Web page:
Look to your childhood for clues. Our childhood usually marked the time in our lives when we were most honest with ourselves and did what we honestly enjoyed. We didn't have worry of bills, the responsibility of children or the headache of a spouse :-). We were free to be. Try to recall what you most enjoyed doing during those years or ask a parent if you can't remember.

Think about what people tell you you're good at. Another sign that may point towards your passion is what other people praise you for. This could be your ability to put together fly outfits, your cooking, your writing, or your ability to offer sound advice. Think about what others see in you that you might not see in yourself.

Try to answer the question "I'm most happy when I_________________." Give it some thought, and attempt to fill in the blank. It's ok if you can't answer it today or tomorrow or next month as long as you are considering the answer.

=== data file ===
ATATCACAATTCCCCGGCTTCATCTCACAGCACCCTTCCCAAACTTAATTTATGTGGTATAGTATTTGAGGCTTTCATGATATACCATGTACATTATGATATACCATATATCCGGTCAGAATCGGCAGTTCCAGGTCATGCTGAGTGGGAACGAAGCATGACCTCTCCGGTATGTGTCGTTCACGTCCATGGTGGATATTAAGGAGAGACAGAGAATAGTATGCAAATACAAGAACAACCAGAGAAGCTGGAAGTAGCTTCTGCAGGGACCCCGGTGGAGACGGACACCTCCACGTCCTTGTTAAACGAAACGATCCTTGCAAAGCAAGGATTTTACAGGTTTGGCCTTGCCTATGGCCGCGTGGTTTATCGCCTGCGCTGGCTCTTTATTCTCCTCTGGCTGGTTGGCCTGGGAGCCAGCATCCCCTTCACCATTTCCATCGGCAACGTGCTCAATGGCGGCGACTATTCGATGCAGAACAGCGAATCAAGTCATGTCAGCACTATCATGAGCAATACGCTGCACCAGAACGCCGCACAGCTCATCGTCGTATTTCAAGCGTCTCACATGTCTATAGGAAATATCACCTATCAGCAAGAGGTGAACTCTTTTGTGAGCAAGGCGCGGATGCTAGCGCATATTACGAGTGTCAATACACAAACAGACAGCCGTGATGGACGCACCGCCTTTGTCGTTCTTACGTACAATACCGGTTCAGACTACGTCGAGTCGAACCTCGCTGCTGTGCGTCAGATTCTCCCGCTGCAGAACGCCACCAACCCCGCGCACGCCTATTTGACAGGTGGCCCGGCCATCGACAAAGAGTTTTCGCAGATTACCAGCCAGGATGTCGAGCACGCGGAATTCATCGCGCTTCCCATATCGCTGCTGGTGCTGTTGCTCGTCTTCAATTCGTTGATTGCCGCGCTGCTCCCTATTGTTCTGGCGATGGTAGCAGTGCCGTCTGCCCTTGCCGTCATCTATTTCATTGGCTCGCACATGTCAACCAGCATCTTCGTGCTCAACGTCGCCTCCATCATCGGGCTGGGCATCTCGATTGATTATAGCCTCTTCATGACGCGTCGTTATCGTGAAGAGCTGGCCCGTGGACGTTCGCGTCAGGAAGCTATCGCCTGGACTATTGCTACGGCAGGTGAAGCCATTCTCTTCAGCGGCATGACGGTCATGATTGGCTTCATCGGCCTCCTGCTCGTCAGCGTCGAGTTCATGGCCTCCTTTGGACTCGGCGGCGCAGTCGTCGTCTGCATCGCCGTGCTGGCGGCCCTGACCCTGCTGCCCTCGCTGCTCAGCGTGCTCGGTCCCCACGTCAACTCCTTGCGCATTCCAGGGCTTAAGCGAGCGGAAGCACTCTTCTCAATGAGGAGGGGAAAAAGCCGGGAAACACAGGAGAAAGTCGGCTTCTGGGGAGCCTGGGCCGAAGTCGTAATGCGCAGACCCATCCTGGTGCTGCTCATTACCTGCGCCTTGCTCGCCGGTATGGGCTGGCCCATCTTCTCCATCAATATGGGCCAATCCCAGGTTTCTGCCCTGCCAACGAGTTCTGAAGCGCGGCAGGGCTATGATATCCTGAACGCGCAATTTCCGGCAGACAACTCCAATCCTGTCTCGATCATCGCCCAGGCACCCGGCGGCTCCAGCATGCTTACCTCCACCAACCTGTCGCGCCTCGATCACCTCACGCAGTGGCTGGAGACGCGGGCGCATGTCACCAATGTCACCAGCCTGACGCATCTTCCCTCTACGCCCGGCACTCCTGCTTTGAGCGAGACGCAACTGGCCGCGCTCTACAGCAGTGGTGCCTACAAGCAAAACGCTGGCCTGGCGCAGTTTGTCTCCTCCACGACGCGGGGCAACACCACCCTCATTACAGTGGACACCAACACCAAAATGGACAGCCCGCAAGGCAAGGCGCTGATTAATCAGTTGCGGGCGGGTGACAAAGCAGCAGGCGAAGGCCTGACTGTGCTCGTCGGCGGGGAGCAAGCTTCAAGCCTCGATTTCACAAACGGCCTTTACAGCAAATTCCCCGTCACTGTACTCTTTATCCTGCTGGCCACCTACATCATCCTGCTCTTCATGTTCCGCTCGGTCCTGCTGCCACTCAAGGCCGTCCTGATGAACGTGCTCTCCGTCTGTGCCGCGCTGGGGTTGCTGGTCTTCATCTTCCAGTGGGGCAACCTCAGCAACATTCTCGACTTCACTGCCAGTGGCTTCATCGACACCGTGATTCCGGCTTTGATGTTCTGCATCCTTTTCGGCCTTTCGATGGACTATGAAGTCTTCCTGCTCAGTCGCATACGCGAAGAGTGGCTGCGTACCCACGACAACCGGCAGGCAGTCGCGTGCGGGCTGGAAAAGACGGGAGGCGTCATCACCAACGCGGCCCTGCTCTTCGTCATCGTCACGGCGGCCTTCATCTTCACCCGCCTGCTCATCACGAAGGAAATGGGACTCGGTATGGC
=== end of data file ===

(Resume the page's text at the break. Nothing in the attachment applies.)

Think about the things you do without effort. I'm not talking about the activities you do as part of a daily routine like brushing your teeth or dressing the baby. I'm referring to things like creating a fly hairstyle or decorating your living room. Recognizing the things you do with little or no effort can help point you in the direction of your passion.

Don't be afraid of trial and error. Finding a passion is easier for some people than others and may require a bit of trial and error to discover what you're truly passionate about.